Endometriosis is defined as the proliferation and function of endometrial tissue outside the endometrial cavity. The reported incidence in pre-menopausal women is in the order of 8–15%. Although the disease classically involves the pelvic organs and pelvic peritoneum, seeding has been observed in surgical scars, around the umbilicus, in the inguinal canal, intestines, bladder, heart and lungs. The exact aetiology of endometriosis is unknown but there are two main theories on its pathogenesis. The transportation theory presumes that endometrial cells are transported to distant sites through surgical manipulation, menstrual shedding via the fallopian tubes or through lymphatic or vascular spread. Alternatively, the metaplastic theory suggests that embryonic coelomic mesothelium dedifferentiates into endometrial tissue in response to inflammation or trauma [4, 5]. The most common symptoms of endometriosis are dysmenorrhoea, pelvic pain and infertility but patients can also be asymptomatic.
The incidence of gastrointestinal endometriosis varies between 3–37% of those women who have proven disease. The rectum and sigmoid colon are most commonly involved, followed by the rectovaginal septum, small intestine, caecum and appendix. It usually takes the form of asymptomatic, small, serosal deposits. Under cyclical hormonal influences these deposits may proliferate and infiltrate the bowel wall. Cyclical haemorrhage from the endometrioma then leads to an intense, localised fibrosis within the bowel wall that can result in the formation of strictures. In addition, serosal deposits can lead to the formation of adhesions between neighbouring pelvic structures or bowel loops .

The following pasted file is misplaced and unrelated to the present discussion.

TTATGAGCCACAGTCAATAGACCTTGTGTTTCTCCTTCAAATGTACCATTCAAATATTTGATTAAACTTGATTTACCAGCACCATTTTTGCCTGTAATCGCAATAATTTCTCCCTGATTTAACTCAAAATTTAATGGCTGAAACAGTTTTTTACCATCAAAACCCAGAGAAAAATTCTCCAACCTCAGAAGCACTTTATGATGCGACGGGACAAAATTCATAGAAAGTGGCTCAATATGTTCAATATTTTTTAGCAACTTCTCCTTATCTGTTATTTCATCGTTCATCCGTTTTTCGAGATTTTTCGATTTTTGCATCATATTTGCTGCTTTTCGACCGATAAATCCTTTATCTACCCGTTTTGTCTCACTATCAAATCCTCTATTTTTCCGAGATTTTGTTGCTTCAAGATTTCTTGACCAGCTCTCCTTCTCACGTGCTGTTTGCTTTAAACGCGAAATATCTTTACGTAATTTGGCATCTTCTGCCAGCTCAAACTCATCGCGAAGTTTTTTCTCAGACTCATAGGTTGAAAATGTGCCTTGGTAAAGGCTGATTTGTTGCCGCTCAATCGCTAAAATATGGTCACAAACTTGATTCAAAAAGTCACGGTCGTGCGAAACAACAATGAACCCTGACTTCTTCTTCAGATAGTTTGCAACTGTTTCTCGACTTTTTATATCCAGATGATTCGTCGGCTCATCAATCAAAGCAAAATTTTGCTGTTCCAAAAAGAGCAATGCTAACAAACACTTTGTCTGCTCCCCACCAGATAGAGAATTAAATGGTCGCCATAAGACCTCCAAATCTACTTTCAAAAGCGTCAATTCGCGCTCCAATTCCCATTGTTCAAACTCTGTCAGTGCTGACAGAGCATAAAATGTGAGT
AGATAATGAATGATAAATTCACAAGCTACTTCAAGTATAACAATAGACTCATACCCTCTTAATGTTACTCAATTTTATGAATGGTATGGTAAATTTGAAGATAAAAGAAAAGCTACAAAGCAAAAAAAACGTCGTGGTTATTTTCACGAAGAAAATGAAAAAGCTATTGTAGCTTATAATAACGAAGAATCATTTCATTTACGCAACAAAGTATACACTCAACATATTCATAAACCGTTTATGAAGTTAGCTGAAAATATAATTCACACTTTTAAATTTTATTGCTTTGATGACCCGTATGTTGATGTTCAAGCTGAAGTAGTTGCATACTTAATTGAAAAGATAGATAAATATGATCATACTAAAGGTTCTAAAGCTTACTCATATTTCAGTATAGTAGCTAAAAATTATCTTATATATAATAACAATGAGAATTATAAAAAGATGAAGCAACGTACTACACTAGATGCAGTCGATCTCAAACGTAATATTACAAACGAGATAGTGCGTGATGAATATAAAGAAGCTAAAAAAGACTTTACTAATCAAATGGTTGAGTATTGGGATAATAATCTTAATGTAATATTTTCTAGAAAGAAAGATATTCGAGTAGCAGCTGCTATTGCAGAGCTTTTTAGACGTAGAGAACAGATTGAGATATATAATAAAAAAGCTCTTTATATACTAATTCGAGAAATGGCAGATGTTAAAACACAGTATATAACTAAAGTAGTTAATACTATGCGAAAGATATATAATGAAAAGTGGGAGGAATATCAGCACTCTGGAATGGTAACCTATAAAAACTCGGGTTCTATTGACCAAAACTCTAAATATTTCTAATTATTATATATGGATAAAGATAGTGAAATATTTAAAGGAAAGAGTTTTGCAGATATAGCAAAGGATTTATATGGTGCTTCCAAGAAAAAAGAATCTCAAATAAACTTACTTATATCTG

Appendiceal endometriosis is usually asymptomatic. When symptomatic it frequently presents as appendicitis. Acute appendiceal inflammation arises due to partial or complete luminal occlusion by the endometrioma . Appendiceal intussusception secondary to endometriosis is extremely rare with fewer than 30 cases reported in the literature during the last fifty years. Endometrial involvement of the appendix is usually accompanied by chronic fibrosis, inflammation and hyperplasia or hypertrophy of the muscularis propria. This hypertrophic segment serves as a lead point for hyperperistalsis hence making it prone to intussusception particularly when combined with a fully mobile appendix that has a wide proximal lumen and a fat free mesoappendix. CT abdominal scans may demonstrate a soft tissue mass in the region of the caecum, although in this particular case the CT scan did not point towards the diagnosis.
As in all cases of intussusception, the index of suspicion must be high as 90% of all intussusceptions in adults are due to an underlying neoplastic process. Intestinal endometriosis should be considered as a differential diagnosis in post-menarchal women who present with episodic gastrointestinal symptoms particularly in conjunction with gynaecological symptoms. The gold standard in the investigation of similar cases would appear to be laparoscopy or laparotomy followed by surgical resection in order to obtain histological evidence of the lead point.
Written informed consent was obtained from the patient for publication of this case report and any accompanying images. A copy of the written consent is available for review by the Editor-in-Chief of this journal.
The authors would like to express their thanks to both the gynaecology and radiology departments for their help in this case. No funding was required for this study.